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Injured Lt Col Dies after 8 Years in Coma

Injured Lt Col Dies after 8 Years in Coma

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Manas Dasgupta

NEW DELHI, Dec 26: After eight years in coma fighting for his life, Lieutenant Colonel Karanbir Singh Natt of the Territorial Army breathed his last at the Jalandhar military hospital on Sunday.

A Sena Medal winner, Lt Col Natt (47), the second-in-command of the 160 Infantry Battalion TA (Jammu and Kashmir Rifles), was hit by a bullet that pierced through his lower jaw during a counter-insurgency operation at Haji Naka village on the edge of a dense forest, seven kilometres from the Kupwara’s Line of Control (LoC), following intelligence regarding the presence of terrorists in the area, on November 22, 2015. He was airlifted to the Army Hospital Research and Referral, New Delhi, in a critical situation and was shifted to Jalandhar military hospital in 2018 in a comatose condition, where his family members and army medics took care of him.

Lt. Col. Natt was an experienced officer who had served in the army for almost 20 years. Before joining the Territorial Army, Lt. Col. Natt had joined the regular army in 1998 after passing out from the Officers Training Academy in Chennai and was commissioned in the 19th Battalion of the Brigade of Guards, a mechanized infantry regiment, through the Short Service Commission entry of the army.

In November 2015, the Kupwara area of Jammu and Kashmir witnessed back-to-back encounters. On November 17, the 41 Rashtriya Rifles commanded by Colonel Santosh Mahadik launched a massive anti-terror operation in the Kalaroos area of Kupwara. He led the operation from the front and in a fierce gun battle, he was hit in the chest and was severely injured and died due to the gunshot wounds.

Lt. Colonel Natt received a burst of fire after the terrorists were cornered in a hut. The officer was hit in the face by a Kalashnikov bullet and was seriously injured but he saved three of his men during the operation.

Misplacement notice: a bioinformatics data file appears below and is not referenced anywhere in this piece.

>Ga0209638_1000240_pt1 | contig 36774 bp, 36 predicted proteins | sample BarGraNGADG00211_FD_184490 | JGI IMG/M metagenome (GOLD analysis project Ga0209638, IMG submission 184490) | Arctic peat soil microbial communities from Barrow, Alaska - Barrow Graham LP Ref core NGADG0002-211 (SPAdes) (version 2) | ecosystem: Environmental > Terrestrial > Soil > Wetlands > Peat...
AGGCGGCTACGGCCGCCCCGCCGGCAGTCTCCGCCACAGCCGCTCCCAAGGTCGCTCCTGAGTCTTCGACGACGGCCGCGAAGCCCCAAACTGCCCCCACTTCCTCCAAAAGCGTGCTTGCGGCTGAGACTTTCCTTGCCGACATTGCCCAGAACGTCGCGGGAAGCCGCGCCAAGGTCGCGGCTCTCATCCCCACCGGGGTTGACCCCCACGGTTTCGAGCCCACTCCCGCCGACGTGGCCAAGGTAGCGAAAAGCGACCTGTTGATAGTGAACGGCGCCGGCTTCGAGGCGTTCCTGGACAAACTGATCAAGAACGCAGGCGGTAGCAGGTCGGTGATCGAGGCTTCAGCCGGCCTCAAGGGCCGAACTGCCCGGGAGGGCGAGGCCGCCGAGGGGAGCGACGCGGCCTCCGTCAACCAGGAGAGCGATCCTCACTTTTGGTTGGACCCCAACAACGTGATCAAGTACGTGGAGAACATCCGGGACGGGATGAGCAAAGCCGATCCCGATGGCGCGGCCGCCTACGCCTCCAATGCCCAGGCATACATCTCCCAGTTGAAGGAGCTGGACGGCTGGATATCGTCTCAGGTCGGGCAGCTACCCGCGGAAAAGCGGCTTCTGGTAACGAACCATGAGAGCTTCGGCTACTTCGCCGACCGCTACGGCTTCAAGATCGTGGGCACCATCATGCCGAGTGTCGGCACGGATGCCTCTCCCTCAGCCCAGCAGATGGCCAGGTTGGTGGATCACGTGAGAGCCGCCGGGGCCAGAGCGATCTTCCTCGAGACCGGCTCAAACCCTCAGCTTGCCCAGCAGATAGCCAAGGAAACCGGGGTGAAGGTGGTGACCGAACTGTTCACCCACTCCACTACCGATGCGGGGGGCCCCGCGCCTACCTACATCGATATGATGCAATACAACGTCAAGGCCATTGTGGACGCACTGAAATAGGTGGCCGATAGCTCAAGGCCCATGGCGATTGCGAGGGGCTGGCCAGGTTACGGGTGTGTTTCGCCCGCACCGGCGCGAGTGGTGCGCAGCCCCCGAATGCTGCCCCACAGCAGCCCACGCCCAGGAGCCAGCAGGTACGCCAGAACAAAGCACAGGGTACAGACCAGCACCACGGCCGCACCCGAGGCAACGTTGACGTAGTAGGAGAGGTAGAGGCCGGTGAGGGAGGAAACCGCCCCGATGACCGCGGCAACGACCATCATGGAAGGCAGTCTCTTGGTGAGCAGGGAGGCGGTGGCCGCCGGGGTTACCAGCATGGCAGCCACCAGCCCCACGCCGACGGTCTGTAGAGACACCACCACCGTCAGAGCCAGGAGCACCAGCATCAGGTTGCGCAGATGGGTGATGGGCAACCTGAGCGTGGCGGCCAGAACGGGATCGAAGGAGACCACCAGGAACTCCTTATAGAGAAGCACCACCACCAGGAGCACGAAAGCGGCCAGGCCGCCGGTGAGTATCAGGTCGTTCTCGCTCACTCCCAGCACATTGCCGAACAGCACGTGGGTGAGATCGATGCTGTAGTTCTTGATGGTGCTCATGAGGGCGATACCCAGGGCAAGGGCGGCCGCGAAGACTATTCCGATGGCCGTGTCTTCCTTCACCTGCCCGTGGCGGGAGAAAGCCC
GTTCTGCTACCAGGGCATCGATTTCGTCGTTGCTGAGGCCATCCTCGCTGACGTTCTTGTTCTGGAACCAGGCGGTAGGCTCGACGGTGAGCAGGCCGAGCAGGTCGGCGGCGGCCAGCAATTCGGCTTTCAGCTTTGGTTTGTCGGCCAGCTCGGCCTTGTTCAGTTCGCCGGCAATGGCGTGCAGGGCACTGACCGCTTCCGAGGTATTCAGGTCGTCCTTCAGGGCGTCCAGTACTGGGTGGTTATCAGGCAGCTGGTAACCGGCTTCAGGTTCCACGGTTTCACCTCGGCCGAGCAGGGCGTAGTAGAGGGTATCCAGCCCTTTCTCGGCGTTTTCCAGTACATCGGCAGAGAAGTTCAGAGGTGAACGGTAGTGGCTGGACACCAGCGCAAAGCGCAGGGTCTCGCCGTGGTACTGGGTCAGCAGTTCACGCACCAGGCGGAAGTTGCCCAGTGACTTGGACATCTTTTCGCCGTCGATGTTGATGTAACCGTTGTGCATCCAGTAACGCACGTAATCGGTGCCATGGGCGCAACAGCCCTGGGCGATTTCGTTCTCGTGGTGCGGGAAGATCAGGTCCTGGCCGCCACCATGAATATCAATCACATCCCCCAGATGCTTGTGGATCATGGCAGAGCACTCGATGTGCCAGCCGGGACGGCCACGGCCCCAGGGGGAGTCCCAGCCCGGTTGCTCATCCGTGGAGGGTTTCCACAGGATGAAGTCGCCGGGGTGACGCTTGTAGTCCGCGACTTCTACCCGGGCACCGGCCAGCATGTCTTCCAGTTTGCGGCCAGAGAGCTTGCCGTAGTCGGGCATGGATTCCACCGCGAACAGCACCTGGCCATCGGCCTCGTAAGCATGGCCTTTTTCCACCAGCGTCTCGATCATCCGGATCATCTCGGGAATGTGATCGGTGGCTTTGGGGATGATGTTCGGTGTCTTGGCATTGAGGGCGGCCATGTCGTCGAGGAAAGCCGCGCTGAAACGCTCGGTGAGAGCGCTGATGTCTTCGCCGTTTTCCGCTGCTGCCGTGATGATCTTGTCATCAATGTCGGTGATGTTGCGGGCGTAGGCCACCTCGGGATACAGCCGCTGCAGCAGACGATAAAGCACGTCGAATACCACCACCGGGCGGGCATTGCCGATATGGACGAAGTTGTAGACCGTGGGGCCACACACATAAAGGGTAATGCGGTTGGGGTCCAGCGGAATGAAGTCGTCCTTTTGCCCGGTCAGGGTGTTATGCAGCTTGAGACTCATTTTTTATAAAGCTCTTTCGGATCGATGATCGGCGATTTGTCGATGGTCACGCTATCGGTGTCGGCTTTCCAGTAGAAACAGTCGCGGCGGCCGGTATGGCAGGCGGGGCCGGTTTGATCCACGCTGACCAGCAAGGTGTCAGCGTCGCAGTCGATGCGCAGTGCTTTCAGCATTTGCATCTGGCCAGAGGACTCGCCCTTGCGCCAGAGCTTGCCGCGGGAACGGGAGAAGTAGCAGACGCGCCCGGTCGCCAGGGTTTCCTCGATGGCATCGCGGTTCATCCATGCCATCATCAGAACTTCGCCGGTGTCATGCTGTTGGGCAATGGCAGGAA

In all these eight years, the family members, including his 79-year-old father, Colonel Jagtar Singh Natt (retd), wife Navpreet Kaur and daughters Guneet (19) and Ashmeet (9), were hoping and praying that he would make a full recovery.

“We were always hopeful that my son would speak to us, and see his wife and daughters one day. But that day never came in these eight years. We had never lost a hope that my son would recuperate from the coma and looked after him dedicatedly day and night in past eight years,” said Col Natt, a veteran from the 22 Punjab and a soldier who fought the 1971 War in the Shakargarh ‘Bulge’ sector and also battled the Mizoram insurgency.

He added that his son fought for his life with all the grit and valour in these years as the family and army medics spared no effort to take care of him. “For eight years, the family was following the same routine of visiting him every day and talking to him for hours despite knowing that he would not listen and speak. We were socially disconnected in these years as the family had not attended a single social gathering in the past years,” he said.

Originally hailing from Dhadiala Natt village, situated near Batala in Gurdaspur district, the family of Lt Col Natt moved to Jalandhar for his treatment. He was commissioned as a Short Service Commission officer in The Brigade of Guards in 1998. He also led a missile platoon during the Kargil War in 1999. After serving in the regiment for 14 years, he was relieved from service in 2012 before he joined as the second-in-command (2IC) of the 160 Territorial Army (JAK Rifles) and formerly of the 19th Battalion of the Brigade of the Guards.

“The love for olive always fascinated my son and he attained martyrdom after eight years. Being a Fauji father, I can only say that it was a great pride to be a father of such a brave decorated army officer,” he said.

His father added that in all these eight years, he found his daughter-in-law Navpreet Kaur, bravest of all, as she remained calm and poised throughout and took great care of her husband besides looking after parenting and education of two young daughters.

Colonel Anil Alagh (Retired), who was the commanding officer of Lt. Colonel Natt’s former regiment, wrote a heartfelt post in 2018 to share the struggle of Lt. Col. Natt’s family and what he is going through. The officer was airlifted to Srinagar and then taken to the Army’s Research and Referral hospital in Delhi. Lt. Col. Natt was in a vegetative state, a condition in which a person was awake but shows no sign of awareness, on the day he was brought in.

“I can’t find the words,” Col. Alagh. “My heart rips apart every time Ashi says, ‘When will Papa get up? When will he come to pick me up from school? When will he see my school functions?’ Many more questions…I hug her tightly and say, ‘Very soon.’ Wondering what will happen? Gunnu says he should be with us always even if he is in this condition…we have him,” Mr Alagh wrote quoting Lt. Col. Natt’s wife. “I would like my civilian friends to understand this post, the scars the family members, the children of our soldiers bear,” Mr Alagh wrote.

 

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